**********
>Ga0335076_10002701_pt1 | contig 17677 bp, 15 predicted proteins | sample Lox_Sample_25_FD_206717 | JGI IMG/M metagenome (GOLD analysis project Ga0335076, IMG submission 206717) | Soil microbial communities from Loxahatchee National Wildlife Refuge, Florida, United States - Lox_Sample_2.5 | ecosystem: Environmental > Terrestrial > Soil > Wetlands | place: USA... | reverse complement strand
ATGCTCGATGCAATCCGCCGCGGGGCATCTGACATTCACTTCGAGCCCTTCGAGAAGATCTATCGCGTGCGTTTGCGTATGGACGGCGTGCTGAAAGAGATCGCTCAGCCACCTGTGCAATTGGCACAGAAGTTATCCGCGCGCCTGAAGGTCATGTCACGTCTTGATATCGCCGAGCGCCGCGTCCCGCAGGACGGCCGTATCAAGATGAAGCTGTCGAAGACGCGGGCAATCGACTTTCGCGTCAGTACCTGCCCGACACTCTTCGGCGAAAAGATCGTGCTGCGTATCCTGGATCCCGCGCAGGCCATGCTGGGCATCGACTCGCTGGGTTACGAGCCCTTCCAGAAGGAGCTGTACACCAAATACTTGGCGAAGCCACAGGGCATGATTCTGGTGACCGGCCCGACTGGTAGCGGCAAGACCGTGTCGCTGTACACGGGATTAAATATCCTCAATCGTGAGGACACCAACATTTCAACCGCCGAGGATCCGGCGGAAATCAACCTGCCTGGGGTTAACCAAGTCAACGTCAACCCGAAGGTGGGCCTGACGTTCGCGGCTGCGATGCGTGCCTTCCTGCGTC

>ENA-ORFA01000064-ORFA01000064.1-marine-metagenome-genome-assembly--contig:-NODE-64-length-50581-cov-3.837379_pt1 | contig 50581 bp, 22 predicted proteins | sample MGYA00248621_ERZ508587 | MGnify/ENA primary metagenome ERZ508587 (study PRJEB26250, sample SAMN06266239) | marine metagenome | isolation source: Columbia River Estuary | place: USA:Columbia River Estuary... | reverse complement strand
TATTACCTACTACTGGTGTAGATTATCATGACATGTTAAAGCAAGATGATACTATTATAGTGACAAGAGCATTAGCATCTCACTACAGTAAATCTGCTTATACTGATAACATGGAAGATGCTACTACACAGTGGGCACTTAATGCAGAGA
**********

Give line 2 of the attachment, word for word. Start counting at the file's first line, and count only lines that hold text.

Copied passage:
ATGCTCGATGCAATCCGCCGCGGGGCATCTGACATTCACTTCGAGCCCTTCGAGAAGATCTATCGCGTGCGTTTGCGTATGGACGGCGTGCTGAAAGAGATCGCTCAGCCACCTGTGCAATTGGCACAGAAGTTATCCGCGCGCCTGAAGGTCATGTCACGTCTTGATATCGCCGAGCGCCGCGTCCCGCAGGACGGCCGTATCAAGATGAAGCTGTCGAAGACGCGGGCAATCGACTTTCGCGTCAGTACCTGCCCGACACTCTTCGGCGAAAAGATCGTGCTGCGTATCCTGGATCCCGCGCAGGCCATGCTGGGCATCGACTCGCTGGGTTACGAGCCCTTCCAGAAGGAGCTGTACACCAAATACTTGGCGAAGCCACAGGGCATGATTCTGGTGACCGGCCCGACTGGTAGCGGCAAGACCGTGTCGCTGTACACGGGATTAAATATCCTCAATCGTGAGGACACCAACATTTCAACCGCCGAGGATCCGGCGGAAATCAACCTGCCTGGGGTTAACCAAGTCAACGTCAACCCGAAGGTGGGCCTGACGTTCGCGGCTGCGATGCGTGCCTTCCTGCGTC